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Welby joins round-table talks on neglected tropical diseases    

27 January 2017


Restoring trust: the Archbishop of Canterbury speaks during a panel discussion at the World Economic Forum in Davos, Switzerland, last Friday, on tackling insecurity, and distrust in society. Meetings about eliminating neglected tropical diseases were held on the same day

Restoring trust: the Archbishop of Canterbury speaks during a panel discussion at the World Economic Forum in Davos, Switzerland, last Friday, on tack...

THE Archbishop of Canterbury has taken part in discussions on plans to eliminate often-ignored tropical diseases which affect countries across Africa, Asia, and the Americas.

At a private event in Davos, Switzerland, during the World Economic Forum, Archbishop Welby joined business leaders and philanthropists, including Bill Gates, to discuss how best to eradicate neglected tropical diseases (NTDs): infections that are particularly common in the developing world but receive less attention and funding compared to HIV/AIDS, tuberculosis, and malaria.

The event was hosted by the Bill and Melinda Gates Foundation and the END Fund, a philanthropic initiative which, since 2012, has raised £56 million in an effort to end the top five most prevalent NTDs.

Despite attracting less interest than more well-known diseases, research has found that in sub-Saharan Africa NTDs have as much impact as malaria and tuberculosis, and, in many cases, are relatively cheap and simple to treat and prevent.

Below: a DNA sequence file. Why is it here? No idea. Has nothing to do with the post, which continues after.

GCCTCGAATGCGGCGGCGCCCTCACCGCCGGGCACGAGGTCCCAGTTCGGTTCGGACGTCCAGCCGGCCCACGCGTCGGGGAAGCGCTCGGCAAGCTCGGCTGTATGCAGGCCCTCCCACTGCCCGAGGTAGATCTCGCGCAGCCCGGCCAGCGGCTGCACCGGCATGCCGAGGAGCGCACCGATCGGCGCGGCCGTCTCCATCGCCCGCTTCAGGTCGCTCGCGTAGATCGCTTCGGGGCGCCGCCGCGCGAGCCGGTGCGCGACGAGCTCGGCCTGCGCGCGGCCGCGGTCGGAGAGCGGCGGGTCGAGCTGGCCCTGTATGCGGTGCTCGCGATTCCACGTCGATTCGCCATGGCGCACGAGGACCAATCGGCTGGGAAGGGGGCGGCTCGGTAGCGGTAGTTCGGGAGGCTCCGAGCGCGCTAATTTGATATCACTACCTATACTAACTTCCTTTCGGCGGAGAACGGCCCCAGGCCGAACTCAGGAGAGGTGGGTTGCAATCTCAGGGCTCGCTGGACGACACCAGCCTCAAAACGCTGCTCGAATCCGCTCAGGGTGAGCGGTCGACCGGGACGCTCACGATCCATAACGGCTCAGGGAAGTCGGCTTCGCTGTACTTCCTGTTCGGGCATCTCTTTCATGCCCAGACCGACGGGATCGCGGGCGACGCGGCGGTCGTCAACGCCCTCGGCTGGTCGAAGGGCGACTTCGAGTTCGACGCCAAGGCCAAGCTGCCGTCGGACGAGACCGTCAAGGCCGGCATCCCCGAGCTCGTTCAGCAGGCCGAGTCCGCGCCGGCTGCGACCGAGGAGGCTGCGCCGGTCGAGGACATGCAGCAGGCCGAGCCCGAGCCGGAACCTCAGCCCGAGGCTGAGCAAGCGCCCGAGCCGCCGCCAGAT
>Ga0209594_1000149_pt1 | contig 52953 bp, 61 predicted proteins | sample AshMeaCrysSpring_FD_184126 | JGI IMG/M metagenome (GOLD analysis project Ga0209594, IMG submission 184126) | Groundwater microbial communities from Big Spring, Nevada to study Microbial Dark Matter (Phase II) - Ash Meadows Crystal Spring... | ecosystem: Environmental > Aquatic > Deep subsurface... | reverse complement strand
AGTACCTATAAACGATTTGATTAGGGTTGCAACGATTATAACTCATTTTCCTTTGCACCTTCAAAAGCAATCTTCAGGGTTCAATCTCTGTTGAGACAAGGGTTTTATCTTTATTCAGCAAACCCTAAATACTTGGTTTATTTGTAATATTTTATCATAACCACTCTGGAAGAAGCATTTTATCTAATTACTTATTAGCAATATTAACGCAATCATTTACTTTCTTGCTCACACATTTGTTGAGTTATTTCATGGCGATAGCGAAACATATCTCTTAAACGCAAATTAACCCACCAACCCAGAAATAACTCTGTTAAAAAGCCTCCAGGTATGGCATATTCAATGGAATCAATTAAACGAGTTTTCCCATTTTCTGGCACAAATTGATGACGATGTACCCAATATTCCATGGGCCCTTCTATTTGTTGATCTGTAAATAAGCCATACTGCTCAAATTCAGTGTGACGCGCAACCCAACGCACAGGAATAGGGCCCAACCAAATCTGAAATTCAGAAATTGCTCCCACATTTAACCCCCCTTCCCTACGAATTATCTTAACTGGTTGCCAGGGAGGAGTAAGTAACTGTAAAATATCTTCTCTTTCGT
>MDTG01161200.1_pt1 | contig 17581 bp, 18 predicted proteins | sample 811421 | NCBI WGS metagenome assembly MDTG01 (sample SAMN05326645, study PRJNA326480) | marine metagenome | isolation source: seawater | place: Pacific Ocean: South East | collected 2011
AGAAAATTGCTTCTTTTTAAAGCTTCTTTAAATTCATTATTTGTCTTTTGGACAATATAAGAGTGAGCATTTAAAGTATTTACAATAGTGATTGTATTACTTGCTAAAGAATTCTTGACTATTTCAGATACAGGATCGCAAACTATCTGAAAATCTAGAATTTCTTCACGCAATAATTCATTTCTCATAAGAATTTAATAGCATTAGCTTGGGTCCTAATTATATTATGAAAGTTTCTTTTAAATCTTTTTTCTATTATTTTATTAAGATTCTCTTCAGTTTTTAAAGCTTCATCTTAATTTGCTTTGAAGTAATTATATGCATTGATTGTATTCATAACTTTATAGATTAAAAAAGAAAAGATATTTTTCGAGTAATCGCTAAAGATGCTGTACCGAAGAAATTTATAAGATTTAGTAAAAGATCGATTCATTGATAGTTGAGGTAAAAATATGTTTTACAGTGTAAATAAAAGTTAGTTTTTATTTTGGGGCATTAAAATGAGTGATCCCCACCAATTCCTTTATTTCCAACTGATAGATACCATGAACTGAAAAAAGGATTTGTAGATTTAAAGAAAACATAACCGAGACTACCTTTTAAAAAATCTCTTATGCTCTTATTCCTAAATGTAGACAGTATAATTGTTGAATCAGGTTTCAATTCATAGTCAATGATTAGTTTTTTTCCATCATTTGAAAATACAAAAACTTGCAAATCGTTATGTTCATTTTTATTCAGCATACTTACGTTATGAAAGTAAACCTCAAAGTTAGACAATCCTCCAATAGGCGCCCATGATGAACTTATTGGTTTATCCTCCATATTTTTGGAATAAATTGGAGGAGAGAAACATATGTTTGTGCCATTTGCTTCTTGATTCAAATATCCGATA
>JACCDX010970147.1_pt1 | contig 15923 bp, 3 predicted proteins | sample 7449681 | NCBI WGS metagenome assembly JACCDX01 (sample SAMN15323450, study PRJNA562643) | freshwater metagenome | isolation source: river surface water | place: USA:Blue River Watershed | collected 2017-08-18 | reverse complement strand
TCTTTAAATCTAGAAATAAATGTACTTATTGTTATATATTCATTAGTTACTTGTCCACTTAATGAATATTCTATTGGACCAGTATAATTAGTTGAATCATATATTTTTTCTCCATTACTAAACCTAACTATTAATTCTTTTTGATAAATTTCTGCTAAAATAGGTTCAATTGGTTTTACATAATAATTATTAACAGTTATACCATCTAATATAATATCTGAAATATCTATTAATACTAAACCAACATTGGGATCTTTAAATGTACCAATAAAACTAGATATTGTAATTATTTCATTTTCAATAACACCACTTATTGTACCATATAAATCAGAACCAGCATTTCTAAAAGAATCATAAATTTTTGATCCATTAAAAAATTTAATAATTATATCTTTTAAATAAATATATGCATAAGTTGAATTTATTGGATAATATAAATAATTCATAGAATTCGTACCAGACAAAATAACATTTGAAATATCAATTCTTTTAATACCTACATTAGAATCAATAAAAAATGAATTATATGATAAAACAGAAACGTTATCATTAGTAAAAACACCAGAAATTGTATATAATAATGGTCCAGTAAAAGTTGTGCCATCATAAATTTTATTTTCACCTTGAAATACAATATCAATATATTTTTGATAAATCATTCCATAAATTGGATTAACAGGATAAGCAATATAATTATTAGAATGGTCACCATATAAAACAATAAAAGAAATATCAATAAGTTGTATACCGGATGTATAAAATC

The round-table talks at Davos in which Archbishop Welby took part centred on how the private sector can contribute to the World Health Organization’s goal of controlling or eliminating the most common NTDs by 2020.

NTDs are thought to affect as many as 1.4 billion people worldwide; in 2013, they contributed to 142,000 deaths. The END Fund, which focuses on raising money from businesses and philanthropists, claims that, for every dollar invested in controlling NTDs, at least $50 more is returned through increased economic productivity over time.

Ellen Agler, the chief executive of the END Fund said: “The END Fund appeals to both head and heart. The short-term transformation in individuals’ well-being after treatment is startling, but so too is the long-term impact on national economic development and poverty alleviation for millions.

“The maths makes sense for our strategic philanthropists whose business acumen means they automatically look for great returns on their investments.”

As well as talks on combating disease, Archbishop Welby also took part in a panel discussion at the World Economic Forum on how to tackle growing distrust and insecurity throughout society, and wrote an article for the Forum’s website on how to ensure that money does not wield too much power over people.

“It seems that the more interconnected the world becomes, the more power is held over individuals and nations by economics, money, and flows of finance,” he wrote. “The problem with materialism is not that it exists, but that it dominates.”

He also said that he hoped his new book Dethroning Mammon, (News, 1 December), would help churches throughout Lent to “dig deeper” into the relationship between mankind and money.

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